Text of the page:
This week in blogs: What if, Generation Z, and curse words


Our SAS bloggers have been writing so many good posts lately that they just fly off the home page within a couple of days. As a courtesy to those of you who don't visit the blogs home page every day, I'm planning to  do these semi-regular wrap-ups that point out some of my favorite posts from the last week or two. So, let's get started.

In How to be more than just a good statistician, Jin-Whan Jung explains the four characteristics needed to solve problems analytically. He says:

In order to creatively improve the required skill sets that form a great statistician, failure is unavoidable. So I challenge my fellow statistician; be brave, do less hedging and trust your skills.

Waynette Tubbs travelled to Chicago last week for a banking conference and learned how to market to Generation Z.

According to Dorrestijn, marketing to this generation of consumers will be a challenge if marketers aren't aware of the dynamics that drive purchasing decisions. For one thing, she says that these kids have been an empowered generation whose authority is rarely challenged. They will be demanding consumers. "The world is their oyster," says Dorrestijn

SAS CMO Jim Davis challenges customers to Stop asking, Why? and start asking, What if?

Anybody who says, “But I don’t need the data that quickly,” needs to check themselves right now, step back and ask, “What if I did get it that quickly? What could I do differently? What could I do better?“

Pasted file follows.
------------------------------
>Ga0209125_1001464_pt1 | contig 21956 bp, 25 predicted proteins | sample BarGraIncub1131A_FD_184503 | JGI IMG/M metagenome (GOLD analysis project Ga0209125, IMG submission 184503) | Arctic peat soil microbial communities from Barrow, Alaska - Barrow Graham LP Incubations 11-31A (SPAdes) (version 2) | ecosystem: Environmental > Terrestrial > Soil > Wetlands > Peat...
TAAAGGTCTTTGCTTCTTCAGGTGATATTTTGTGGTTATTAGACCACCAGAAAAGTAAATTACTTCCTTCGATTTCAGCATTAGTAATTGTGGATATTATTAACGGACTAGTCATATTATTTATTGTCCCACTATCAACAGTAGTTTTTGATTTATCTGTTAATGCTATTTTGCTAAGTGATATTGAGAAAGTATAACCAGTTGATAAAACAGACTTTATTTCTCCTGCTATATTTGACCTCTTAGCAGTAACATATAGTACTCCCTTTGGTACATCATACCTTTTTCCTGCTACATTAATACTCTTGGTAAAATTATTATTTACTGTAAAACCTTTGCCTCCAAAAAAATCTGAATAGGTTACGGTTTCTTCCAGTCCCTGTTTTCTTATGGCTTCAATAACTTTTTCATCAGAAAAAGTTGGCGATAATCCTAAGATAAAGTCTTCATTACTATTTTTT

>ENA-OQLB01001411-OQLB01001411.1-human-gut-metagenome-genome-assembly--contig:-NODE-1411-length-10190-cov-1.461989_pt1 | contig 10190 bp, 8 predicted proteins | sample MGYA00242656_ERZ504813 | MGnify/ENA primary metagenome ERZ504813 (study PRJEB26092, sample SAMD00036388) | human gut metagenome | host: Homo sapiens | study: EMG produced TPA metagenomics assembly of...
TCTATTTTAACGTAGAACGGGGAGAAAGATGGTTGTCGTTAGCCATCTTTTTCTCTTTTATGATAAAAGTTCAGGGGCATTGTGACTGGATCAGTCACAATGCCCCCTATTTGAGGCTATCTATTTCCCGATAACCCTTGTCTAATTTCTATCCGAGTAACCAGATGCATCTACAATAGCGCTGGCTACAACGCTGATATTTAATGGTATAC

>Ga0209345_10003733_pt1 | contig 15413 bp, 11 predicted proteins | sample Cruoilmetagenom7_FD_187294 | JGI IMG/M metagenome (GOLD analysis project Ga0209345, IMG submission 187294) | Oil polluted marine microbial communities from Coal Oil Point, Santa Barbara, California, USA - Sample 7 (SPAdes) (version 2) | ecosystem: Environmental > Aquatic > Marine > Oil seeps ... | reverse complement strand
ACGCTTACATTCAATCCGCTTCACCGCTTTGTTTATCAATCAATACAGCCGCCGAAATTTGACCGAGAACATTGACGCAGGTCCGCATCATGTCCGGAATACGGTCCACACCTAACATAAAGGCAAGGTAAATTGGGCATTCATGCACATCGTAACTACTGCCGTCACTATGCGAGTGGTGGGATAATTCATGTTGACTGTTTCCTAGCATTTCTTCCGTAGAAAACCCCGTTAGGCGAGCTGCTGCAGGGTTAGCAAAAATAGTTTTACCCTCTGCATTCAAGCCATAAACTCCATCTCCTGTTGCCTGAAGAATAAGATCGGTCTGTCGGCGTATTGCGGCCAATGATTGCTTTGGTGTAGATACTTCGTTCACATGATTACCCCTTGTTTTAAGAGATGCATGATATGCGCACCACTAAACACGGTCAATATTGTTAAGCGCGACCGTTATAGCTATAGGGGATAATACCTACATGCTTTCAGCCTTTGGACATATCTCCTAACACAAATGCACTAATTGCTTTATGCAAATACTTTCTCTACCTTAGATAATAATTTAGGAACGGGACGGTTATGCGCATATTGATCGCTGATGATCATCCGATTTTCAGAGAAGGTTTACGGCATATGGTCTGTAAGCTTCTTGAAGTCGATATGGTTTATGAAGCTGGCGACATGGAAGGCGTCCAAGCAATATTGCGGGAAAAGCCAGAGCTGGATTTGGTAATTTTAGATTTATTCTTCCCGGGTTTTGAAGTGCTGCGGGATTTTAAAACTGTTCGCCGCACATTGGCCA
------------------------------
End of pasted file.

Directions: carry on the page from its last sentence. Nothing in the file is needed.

If the first words you learn in any language are the curse words, what words should you learn first in SAS? That was the question posted to SAS Instructor Charu Shankar, who wrote Bad words in SAS - PG rating on the SAS Training Post last week, as a result.

Okay, I'll admit it: I can curse like a sailor in Polish. How about you?



About Author

Alison Bolen

Editor of Blogs and Social Content

+Alison Bolen is an editor at SAS, where she writes and edits content about analytics and emerging topics. Since starting at SAS in 1999, Alison has edited print publications, Web sites, e-newsletters, customer success stories and blogs. She has a bachelor’s degree in magazine journalism from Ohio University and a master’s degree in technical writing from North Carolina State University.

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